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Spokane, Washington  Est. May 19, 1883

Track and field notebook: Mead’s Isaiah Whitman overcomes injuries in weight room

By Greg Lee For The Spokesman-Review

The further Isaiah Whitman gets into the season, the more grateful he becomes.

This week marks the furthest point of any season for the Mead senior pole vaulter.

The past two years were cut short because of surgeries to repair labral tears in his hip joints.

It was three years ago last weekend, at a meet in Cheney, that Whitman suffered an injury pole vaulters fear.

“I wasn’t able to push the pole hard enough to get into the pit,” Whitman said. “The pole bent and chucked me to the side.”

Most of his body landed on the padded pit, but his right leg got caught between the standards and the pit, hitting the concrete.

The concrete didn’t budge.

At first Whitman didn’t know what happened. A few moments later he realized he had broken his tibia and fibula.

“It was horrific,” Mead assistant coach Mike Fleming said.

“I was laying on the pit and looked at my right leg and it was pointing at a 90-degree angle,” Whitman said. “I can’t say that was a pleasant sight. I tried to lift my leg and it was flopped over. Then the pain hit me all at once. It was really painful.”

Earlier at the meet, Whitman had ordered a sandwich from Jimmy John’s.

“This is no joke,” Whitman said. “Jimmy John’s got there faster than the ambulance.”

Surgery was required to insert two plates and 13 screws.

It’s been said that being pole vaulter takes equal parts insanity and courage.

“I was only afraid to jump when track started my sophomore season,” Whitman said about coming back after the accident. “I got over it. When you’re vaulting, you can’t be scared. Your mind is telling you, ‘You can’t be upside down while not over the padding,’ but you must fight that. You learn that you’ll be OK. You’ll know what it feels like when you’re not going to be safe and you can bail from there.”

Whitman tried to fight through the pain in his hips the last two years.

“I tried competing, but it was so painful it just wasn’t worth it,” he said.

After surgery last year, Whitman became a beast in the weight room. He gained 43 pounds, mostly muscle mass.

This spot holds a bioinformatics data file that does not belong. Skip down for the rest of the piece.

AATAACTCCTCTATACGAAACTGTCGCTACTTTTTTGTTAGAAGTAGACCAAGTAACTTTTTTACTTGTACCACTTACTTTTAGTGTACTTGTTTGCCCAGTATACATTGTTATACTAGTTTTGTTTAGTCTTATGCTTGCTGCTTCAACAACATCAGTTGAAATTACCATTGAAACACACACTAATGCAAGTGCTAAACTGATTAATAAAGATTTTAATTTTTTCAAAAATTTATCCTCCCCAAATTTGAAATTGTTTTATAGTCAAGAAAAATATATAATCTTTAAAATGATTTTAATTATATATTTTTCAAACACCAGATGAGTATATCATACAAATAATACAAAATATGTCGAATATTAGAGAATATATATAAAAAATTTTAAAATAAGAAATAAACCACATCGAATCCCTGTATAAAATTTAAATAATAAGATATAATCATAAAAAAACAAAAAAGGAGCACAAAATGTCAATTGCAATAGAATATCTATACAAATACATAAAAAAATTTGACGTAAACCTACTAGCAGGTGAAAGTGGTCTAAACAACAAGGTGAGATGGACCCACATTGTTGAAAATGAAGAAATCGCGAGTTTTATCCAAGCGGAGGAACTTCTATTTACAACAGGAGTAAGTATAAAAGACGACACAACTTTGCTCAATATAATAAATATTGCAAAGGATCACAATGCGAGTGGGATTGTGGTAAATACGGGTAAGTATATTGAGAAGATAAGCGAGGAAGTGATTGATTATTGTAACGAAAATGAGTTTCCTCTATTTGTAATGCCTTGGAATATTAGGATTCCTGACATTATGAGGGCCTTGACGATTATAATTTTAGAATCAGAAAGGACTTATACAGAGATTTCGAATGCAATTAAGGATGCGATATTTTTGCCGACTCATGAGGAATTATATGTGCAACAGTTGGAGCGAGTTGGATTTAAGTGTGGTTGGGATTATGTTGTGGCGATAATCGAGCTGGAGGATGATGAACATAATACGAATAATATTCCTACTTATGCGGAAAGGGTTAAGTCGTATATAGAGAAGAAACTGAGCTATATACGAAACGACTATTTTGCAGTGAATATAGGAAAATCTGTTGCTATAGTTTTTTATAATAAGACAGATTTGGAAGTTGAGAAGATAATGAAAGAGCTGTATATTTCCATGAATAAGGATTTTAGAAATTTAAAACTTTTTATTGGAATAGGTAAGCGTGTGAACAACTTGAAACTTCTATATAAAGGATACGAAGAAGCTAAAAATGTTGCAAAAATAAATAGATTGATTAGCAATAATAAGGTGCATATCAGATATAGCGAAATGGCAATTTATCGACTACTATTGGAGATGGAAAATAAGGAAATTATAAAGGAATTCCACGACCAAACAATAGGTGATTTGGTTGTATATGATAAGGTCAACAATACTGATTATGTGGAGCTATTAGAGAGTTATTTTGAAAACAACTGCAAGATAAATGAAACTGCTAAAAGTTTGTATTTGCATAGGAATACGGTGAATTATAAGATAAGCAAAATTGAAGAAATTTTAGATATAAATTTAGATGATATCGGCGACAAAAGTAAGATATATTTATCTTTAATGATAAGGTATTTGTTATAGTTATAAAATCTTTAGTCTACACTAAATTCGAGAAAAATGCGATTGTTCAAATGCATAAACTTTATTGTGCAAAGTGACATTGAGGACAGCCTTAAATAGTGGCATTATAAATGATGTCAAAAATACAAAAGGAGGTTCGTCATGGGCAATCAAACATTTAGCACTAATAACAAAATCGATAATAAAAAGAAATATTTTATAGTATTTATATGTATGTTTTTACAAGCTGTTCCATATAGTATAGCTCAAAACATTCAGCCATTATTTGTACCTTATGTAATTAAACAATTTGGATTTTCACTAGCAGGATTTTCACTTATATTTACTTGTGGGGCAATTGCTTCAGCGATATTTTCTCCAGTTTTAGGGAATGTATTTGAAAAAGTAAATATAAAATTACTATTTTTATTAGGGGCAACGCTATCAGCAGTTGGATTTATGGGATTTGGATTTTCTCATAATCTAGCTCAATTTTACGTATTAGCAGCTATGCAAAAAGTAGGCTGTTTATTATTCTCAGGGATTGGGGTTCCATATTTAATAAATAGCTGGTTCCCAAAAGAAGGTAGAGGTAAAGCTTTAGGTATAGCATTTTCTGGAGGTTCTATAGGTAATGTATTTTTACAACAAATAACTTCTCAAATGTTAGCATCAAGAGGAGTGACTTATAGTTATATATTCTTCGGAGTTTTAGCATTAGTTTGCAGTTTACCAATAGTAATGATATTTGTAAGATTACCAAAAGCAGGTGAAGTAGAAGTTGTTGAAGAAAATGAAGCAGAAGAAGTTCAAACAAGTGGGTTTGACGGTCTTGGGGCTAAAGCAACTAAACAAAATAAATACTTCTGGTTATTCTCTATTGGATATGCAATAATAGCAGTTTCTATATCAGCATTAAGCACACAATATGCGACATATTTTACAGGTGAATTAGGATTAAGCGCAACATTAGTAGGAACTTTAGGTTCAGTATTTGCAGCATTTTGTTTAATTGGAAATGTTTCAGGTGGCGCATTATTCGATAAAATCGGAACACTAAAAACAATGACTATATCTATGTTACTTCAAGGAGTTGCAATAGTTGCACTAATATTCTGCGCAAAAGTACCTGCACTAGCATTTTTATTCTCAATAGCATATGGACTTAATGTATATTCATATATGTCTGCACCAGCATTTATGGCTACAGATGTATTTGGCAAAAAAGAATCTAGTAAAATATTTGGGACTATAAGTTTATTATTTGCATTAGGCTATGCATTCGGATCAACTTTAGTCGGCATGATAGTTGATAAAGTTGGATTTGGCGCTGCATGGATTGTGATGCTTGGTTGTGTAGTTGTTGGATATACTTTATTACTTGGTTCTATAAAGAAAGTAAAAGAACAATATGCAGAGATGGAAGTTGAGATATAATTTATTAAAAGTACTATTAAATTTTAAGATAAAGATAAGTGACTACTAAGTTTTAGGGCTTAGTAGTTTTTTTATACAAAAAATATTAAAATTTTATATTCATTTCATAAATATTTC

“He just went nuts in the weight room,” Fleming said. “He’s so strong now.”

Whitman realized earlier this season that he needed to lose some weight without losing strength. He’s dropped 12 pounds.

“I think I overdid it a little on the bulk work,” Whitman said. “So I’ve been cutting weight and trying to maintain strength. If I’m lighter but maintain strength, it will throw me higher in the air.”

In his first meet of the season, he leaped a personal-best 14 feet, 6 inches. He has cleared 14-0 the last two meets, including last Saturday at the Pasco Invite where he took second.

“His strength will help through the season,” Fleming said. “His technique isn’t good, but I mean that in the most complimentary way because it means he has a lot of room for improvement. He hasn’t had a full season.”

Whitman has some high goals despite some technical flaws, most of which are from lack of repetitions. He wants to tie the school record of 15-9 and he’d like to win a state championship.

“He can get into the 15s, but I’ll leave it as vague as that because he’s really raw,” Fleming said. “How fast will he get better is the question.”

Whitman is grateful to have Fleming as his coach.

“He’s taught me so much,” Whitman said.

Whitman is making strides.

“He’s in control of the pole much better now,” Fleming said. “He’s paid the price, especially in the weight room.”

Whitman is ranked fourth among 4A vaulters. The leader is at 15-0. He hopes to see a payoff next month.

“With everything I’ve been through, if I keep working hard winning (a state title) would be a cool accomplishment,” Whitman said.

The 10-day weather forecast shows warmer temperatures moving into the area.

“If we get some warm weather, I think I’ll have some big jumps,” he said. “I’d say I’m just starting to unleash what I have to offer.”

Tie in early showdown

There are a possible 150 points in a dual meet and those points were split evenly during a season-opening showdown between the Lewis and Clark and Central Valley girls at Hart Field last Thursday.

Officials looked in a league handbook to see if ties can be broken, but they determined the result will stand.

That means LC and CV will likely share the dual championship. The talent-rich teams aren’t likely to be knocked off by another team.

And it’s just fine with the coaches that the tie remains a tie.

“We didn’t have a whole lot of paths to beat them, so to make it that interesting was really fun to watch,” CV coach Geoff Arte said. “Both teams competed like crazy with kids on both teams doing some amazingly hard doubles, triples and even quadrupling (in events). Their sprint crew is obviously so good, but their distance stable is one of the best I have seen. I was proud of our kids’ effort and fight.”

“To have the results we had against a team as good as CV, how can you not be happy?” LC coach Dan Hilsendeger said. “I am really happy with how the girls are progressing.”

Upon further review

The Deer Park boys ended up winning the Cashmere Invite. It was posted incorrectly on that Cashmere won.

Kaden Newman jumped 40-1 1/2 in the triple jump, earning the Stags six points for third place. His mark wasn’t included in the final team points. That was enough to give Deer Park 83 points, edging Cashmere by a point, Stags coach Cameron Gilbert reports.


The 55th annual Mooberry Relays is Saturday at Rogers. The meet begins at Spokane Community College with a hammer exhibition for boys and girls. Other field events and races begin at 9 a.m.